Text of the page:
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Wet Noodle Posse | Blog

Friday, November 27, 2009

Q&A Friday!!


Some of you may be spending Black Friday shopping, but for those writers and avid readers surfing the web, for this last Friday of November, the noodlers would like to know your thoughts about scenes that include a lot of people.


What are the challenges in writing a scene with more than a few characters, such as a scene set during a Thanksgiving Dinner? What makes a highly populated scene work?

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5 Comments:

At 11:58 AM, Blogger Margay said...

I think one of the biggest challenges of writing a well-populated scene is keeping track of everyone in the scene, especially if there's a lot of dialogue, without having to resort to so-and-so said every time a different character speaks.
Margay

 
At 2:13 PM, Blogger Judy said...

I've been positively terrified of doing a scene with a lot of people because they have to maintain their individual personalities.

 
At 2:48 PM, Blogger Gillian Layne said...

Margay and Judy both make great points. I think big scenes are easier if one or two people hold the conversational weight, and the others chime in a bit less. I love reading those scenes, btw. And reading them. The dinnertime scenes in the Stephanie Plum books come to mind.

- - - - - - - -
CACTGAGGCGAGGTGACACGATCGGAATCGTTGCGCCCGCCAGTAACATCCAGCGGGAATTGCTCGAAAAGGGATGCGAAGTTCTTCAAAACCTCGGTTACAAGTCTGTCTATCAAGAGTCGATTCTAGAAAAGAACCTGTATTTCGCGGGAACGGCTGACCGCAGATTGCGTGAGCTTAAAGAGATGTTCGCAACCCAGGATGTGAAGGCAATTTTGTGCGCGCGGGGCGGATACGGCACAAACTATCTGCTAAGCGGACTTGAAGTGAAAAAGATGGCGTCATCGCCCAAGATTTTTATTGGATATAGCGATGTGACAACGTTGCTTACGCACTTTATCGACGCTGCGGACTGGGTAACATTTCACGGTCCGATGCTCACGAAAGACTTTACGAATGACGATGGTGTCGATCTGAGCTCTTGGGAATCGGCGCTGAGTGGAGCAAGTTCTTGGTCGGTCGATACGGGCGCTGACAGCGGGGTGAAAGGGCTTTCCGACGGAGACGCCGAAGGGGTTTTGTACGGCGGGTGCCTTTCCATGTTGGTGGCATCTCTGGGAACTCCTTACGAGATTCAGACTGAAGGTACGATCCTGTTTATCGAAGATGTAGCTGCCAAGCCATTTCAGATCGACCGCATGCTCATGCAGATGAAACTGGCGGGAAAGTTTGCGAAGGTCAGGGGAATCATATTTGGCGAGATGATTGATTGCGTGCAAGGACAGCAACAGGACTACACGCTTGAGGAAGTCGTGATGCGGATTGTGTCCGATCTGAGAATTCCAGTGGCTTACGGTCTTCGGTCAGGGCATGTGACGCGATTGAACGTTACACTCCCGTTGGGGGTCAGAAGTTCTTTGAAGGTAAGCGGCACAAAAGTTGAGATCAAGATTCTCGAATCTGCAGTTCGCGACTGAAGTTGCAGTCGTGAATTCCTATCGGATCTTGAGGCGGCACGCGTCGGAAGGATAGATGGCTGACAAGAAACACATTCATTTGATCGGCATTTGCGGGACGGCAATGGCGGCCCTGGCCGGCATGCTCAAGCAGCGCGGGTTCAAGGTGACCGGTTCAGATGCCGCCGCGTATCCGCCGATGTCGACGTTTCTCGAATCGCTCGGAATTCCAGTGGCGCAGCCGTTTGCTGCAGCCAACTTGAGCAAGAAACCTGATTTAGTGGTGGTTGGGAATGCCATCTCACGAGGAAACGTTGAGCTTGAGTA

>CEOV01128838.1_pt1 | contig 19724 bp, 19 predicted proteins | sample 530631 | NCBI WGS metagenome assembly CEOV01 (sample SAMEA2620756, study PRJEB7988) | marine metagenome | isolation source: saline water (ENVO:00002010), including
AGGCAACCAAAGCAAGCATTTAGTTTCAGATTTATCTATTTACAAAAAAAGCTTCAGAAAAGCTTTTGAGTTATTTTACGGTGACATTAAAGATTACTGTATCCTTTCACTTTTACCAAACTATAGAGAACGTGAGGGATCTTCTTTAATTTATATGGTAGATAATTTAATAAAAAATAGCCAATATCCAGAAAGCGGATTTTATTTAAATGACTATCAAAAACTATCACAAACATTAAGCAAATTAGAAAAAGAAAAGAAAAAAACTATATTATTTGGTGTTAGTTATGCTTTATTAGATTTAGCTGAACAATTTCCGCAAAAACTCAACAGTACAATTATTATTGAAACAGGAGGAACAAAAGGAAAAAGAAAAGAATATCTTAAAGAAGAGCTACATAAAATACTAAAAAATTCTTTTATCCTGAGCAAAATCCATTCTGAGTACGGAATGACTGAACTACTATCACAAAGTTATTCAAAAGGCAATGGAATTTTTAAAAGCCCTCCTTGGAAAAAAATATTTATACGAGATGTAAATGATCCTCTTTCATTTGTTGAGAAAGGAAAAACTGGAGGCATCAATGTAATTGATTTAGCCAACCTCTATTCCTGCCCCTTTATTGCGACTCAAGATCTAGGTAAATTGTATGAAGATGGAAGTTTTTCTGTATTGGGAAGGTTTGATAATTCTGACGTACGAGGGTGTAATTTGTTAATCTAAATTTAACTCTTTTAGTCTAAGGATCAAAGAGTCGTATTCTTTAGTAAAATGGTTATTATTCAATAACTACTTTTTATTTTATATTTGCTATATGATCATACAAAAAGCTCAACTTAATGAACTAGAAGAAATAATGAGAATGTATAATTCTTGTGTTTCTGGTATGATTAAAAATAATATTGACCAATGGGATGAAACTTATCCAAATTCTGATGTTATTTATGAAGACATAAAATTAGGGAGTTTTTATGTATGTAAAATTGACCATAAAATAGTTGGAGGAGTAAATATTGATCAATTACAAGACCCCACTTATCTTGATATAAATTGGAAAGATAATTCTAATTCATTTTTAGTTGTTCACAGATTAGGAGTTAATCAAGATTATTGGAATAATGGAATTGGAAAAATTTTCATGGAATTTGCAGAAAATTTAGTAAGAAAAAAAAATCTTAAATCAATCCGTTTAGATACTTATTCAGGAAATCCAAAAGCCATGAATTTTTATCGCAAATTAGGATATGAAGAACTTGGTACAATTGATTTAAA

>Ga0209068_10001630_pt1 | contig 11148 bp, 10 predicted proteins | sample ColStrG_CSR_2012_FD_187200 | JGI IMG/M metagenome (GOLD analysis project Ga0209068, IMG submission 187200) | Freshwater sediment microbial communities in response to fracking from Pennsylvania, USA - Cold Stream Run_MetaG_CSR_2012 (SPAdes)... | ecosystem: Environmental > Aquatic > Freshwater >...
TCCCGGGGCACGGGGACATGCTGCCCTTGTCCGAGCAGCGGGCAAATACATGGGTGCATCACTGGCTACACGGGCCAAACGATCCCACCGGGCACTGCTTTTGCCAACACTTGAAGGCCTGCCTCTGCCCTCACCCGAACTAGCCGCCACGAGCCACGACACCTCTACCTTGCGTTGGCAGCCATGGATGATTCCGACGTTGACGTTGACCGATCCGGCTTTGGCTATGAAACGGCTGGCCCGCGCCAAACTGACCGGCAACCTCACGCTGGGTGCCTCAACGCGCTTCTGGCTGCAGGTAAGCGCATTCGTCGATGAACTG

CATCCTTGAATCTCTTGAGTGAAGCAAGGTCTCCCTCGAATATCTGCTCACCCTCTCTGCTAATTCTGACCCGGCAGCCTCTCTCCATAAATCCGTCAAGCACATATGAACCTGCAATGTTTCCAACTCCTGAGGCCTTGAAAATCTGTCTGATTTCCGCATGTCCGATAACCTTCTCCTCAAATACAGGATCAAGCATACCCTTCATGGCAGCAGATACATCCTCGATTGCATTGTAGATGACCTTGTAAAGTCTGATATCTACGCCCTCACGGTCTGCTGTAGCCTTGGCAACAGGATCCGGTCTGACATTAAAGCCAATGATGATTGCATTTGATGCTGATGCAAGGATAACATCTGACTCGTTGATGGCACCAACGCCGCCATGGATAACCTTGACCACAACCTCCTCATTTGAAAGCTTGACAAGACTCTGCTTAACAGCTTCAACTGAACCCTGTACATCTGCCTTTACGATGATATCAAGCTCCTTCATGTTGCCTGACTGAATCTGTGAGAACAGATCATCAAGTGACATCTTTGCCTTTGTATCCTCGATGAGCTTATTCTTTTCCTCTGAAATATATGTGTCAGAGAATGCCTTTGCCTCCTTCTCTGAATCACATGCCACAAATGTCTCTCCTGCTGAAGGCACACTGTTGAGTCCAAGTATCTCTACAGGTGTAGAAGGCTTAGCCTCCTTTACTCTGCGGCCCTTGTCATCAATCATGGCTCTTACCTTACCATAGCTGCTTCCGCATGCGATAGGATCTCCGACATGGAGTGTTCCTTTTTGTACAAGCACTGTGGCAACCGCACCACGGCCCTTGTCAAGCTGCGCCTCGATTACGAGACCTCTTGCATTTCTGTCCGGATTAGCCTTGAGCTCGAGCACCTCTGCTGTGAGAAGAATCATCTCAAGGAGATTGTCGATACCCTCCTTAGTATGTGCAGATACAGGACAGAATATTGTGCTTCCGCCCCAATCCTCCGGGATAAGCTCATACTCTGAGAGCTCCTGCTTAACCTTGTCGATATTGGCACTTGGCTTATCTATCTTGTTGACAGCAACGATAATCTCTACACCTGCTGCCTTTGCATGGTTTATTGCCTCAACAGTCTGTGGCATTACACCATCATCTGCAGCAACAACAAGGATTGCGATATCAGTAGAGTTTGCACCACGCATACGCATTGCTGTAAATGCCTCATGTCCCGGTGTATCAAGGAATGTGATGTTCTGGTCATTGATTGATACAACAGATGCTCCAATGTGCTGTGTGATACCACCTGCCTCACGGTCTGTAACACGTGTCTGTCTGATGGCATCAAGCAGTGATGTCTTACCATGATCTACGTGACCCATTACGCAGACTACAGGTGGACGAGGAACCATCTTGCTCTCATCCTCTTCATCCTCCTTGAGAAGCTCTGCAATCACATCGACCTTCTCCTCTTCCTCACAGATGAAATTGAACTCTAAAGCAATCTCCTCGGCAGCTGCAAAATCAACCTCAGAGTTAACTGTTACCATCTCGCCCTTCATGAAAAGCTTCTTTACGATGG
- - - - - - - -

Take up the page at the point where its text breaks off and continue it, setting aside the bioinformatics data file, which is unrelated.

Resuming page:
At 11:16 AM, Blogger Terry Odell said...

Definitely the dialogue. You have to watch so carefully; you need more tags/beats, etc., but they can't be intrusive.

I tend to use more "said" tags in large groups because they identify the speaker, but are more or less invisible to the reader.

When I first started writing, I did everything possible to get extra people OUT of the scene -- sent them to fetch coffee, or off to the bathroom.

I still dread more than 3 people.

 
At 12:07 PM, Blogger Delle Jacobs said...

They're really hard, but usually interesting if done well. I think a focus is necessary, just as it is for the entire story. The primary characters for the scene need to stay primary, with secondary characters contributing ins a less important way. In romance, staying inside the hero's and/or heroine's heads can be a great help, and their thoughts can help concentrate the focus on them.

 

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